The Life and Adventures of a Sea Turtle

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Baby sea turtle

Sea turtles have roamed our oceans for more than 150 million years! Their lives are a long journey, and only few survive…

It’s estimated that only 1 in 1000 sea turtles will live to reach adulthood and unfortunately, this is mostly due to threats created by humans.

READ Sea Turtle Threats and How to Make Turtle-Friendly Choices at Home

Because we love turtles and would like your help to protect them, let’s take a Divine Depth dive into the life and adventures of a sea turtle!

Though it’s difficult to document the actual age of any species of sea turtle, we do know that they can live for a long time. Some scientists believe they can live up to 100 years old! Radical dude!

However, no matter the age they live to, they all start off the same way….

In the Beginning

A small egg buried under the dark sand.

During nesting season, female sea turtles come ashore at night or in the early morning and dramatically dig a hole above the high-tide line in the sand. Using their front flippers, it’s quite the sight and involves a lot of flying sand. Once the hole is dug, the Mama sea turtle lays 50 – 200 soft-shelled eggs and after covering the nest with sand, returns to the sea never to meet her babies.

She journeys back to her feeding area to replenish her energy stores in preparation for her next breeding season, which will take place in two to three years.

During a nesting season, which can last one to two months, a female egg will lay between two and seven clutches (a group of eggs laid during one egg-laying event) every 10 to 15 days.

About 60 days after the eggs are laid, the wee baby sea turtles, or hatchlings, break out of their shells and as a team, dig themselves out of the nest. Only 2 inches long and 1.5 lbs, they then begin a frantic (frantic to them, but adorable to us) crawl to the ocean, trying not to become a bite sized snack for predators such as birds, dogs, crabs and humans.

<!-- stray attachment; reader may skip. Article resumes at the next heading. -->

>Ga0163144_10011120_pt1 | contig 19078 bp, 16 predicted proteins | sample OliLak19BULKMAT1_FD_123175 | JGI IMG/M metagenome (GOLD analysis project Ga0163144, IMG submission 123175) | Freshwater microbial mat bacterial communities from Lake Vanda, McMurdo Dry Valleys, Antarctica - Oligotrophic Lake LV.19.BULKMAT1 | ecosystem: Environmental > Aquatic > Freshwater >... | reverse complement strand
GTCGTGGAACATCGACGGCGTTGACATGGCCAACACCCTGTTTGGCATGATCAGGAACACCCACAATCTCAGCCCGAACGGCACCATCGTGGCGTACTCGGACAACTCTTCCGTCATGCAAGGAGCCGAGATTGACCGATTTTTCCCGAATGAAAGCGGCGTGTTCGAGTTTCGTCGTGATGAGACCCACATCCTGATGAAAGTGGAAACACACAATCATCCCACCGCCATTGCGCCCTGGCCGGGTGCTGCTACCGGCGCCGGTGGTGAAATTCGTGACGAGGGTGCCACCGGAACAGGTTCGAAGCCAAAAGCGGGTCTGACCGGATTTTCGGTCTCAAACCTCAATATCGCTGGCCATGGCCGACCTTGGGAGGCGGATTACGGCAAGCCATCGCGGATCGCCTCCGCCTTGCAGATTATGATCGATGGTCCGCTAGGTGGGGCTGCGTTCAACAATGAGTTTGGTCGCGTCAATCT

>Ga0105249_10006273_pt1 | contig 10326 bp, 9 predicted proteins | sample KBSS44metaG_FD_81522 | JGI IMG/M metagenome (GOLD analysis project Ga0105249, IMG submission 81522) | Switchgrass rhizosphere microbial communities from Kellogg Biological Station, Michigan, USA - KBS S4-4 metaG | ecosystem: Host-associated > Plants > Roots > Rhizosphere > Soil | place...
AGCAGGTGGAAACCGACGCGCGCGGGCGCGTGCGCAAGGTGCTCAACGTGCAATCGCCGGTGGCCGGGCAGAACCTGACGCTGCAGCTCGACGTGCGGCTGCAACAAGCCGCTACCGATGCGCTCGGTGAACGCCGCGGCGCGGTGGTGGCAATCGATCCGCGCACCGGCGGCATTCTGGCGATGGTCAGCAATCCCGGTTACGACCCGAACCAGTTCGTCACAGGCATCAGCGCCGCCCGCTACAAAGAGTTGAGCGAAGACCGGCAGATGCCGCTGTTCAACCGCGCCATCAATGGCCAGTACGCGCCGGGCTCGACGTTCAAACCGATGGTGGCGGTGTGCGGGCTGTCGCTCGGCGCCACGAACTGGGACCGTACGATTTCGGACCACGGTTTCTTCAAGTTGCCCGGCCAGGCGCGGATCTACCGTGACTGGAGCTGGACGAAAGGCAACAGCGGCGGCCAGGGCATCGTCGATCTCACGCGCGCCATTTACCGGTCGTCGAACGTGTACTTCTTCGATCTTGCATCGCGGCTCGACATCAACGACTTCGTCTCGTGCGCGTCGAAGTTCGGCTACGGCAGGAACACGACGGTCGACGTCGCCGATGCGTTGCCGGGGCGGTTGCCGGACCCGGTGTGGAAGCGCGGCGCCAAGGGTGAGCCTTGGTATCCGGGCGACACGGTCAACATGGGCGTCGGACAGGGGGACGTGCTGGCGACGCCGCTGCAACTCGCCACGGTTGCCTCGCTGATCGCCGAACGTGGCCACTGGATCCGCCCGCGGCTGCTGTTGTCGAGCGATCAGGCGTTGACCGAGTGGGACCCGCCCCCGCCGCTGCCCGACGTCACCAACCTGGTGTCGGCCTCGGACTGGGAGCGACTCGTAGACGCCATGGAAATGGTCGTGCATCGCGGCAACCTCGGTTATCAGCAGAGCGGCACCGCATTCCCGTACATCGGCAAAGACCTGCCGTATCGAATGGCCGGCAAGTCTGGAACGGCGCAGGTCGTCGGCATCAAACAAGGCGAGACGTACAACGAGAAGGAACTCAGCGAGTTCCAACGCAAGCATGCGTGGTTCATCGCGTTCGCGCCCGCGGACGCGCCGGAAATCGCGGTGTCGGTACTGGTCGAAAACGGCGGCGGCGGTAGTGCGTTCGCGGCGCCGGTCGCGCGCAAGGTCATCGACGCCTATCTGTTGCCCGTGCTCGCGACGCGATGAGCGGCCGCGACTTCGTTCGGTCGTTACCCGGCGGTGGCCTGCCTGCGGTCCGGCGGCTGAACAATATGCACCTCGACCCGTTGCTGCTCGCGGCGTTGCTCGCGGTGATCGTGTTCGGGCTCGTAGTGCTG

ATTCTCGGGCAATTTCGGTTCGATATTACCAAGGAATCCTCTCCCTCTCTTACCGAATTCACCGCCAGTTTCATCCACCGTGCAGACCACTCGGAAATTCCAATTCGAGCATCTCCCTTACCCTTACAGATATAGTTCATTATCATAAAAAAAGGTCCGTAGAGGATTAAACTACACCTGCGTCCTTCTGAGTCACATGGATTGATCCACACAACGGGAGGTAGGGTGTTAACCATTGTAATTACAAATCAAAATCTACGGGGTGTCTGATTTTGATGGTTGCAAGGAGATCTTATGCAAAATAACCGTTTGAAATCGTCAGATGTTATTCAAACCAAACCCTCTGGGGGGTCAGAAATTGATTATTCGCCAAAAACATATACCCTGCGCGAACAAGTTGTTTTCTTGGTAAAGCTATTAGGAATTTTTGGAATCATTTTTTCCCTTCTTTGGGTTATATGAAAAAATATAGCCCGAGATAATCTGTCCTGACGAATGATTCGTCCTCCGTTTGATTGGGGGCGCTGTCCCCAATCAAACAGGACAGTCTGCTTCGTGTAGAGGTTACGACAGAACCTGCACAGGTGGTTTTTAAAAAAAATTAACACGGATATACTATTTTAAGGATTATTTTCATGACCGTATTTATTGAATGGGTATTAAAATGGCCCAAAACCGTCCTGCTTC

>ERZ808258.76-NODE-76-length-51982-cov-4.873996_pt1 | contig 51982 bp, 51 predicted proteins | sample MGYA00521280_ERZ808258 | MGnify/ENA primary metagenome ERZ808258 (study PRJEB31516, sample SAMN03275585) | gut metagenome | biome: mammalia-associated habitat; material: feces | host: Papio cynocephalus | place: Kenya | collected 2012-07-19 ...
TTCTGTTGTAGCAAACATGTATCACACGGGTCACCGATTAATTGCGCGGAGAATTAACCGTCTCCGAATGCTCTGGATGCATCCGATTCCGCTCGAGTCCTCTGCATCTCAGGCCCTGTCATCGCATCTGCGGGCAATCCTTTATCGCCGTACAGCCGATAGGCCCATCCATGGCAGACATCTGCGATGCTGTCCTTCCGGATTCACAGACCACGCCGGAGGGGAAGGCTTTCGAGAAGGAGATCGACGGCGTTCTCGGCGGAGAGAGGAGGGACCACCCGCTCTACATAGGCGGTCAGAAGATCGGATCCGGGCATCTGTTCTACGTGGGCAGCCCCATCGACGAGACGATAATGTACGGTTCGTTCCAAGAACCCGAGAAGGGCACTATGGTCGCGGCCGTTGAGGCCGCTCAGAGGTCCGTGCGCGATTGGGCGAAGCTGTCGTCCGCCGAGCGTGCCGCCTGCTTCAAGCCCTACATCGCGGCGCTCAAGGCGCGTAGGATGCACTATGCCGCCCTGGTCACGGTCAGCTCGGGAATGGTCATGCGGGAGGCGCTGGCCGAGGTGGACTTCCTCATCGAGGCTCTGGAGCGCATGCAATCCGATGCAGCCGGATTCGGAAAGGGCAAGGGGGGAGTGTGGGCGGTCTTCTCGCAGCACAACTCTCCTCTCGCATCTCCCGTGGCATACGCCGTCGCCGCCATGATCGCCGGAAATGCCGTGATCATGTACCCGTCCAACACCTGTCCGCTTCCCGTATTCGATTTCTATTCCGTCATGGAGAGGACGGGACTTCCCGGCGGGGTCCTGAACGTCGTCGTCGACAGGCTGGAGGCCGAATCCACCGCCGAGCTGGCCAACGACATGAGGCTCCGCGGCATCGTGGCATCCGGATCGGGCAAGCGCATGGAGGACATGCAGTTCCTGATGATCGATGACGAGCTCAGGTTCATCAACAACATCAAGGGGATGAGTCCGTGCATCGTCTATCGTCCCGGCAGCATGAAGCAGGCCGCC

The Lost Years

As soon as the hatchlings enter the water, they swim… and just keep swimming… for days… nearly non-stop to escape the shore, fueled only by their leftover egg yolk. Once in the open ocean, they are caught in ocean currents and will live in seaweed. It’s in the open ocean where young turtles spend several years, up to a decade, drifting with the currents. These are known as the “lost years” and little is known about this phase of their lives.

After leaving the shore roughly the size of the bowl of a spoon, sea turtles return to coastal waters when they are about the size of a dinner plate (juveniles) and will stay in their chosen feeding areas for the rest of their lives, except for when they migrate for the breeding season. Young turtles wait to return to coastal areas until they are larger because that’s where they will find more predators.

It may take them another 30 years before they reach maturity.

Baby Making Time

Upon reaching maturity, adult turtles migrate to breeding grounds which can be hundreds to  thousands of kilometers away!!

After mating, the males return to their feeding grounds and will never return to shore in their lifetime, whereas females, before heading back to the feeding grounds, return to the beach on which they were born to lay their eggs and so life goes.

Sadly, nearly all species of sea turtles are classified as Endangered, with 2 of the 7 species classified as Critically Endangered, according to IUCN Red List of Threatened Species. Primarily, this is a result of human activities over the last 200 years. From being hunted for their eggs, meat, skin and shells, to bycatch, habitat destruction through irresponsible coastal development, plastic pollution and climate change, these beautiful creatures are now threatened with extinction.

This is why supporting organizations that focus on sea turtle conservation and operate hatcheries are so valuable! By protecting the turtles in their early life stages, we can give them a better chance of survival!

We partner with ARCAS’s Parque Hawaii, a wildlife rescue and rehabilitation centre based on the Pacific coast of Guatemala. They specialize in sea turtle conservation, operate three turtle hatcheries and are involved in creating sustainable livelihoods for ex-poachers in their area.

With Our Giving Program, we hope to help support ARCAS and other marine non-profit organizations to enable future generations to witness the ocean and its creatures for what it what they are… Divine.

And lastly, as always, dive safe and have fun!

Advice from the Ocean:
Be shore of yourself. Come out of your shell.
Take time to relax and coast. Avoid pier pressure.
Sea life’s beauty. Don’t get tide down.
Make waves!

– Unknown

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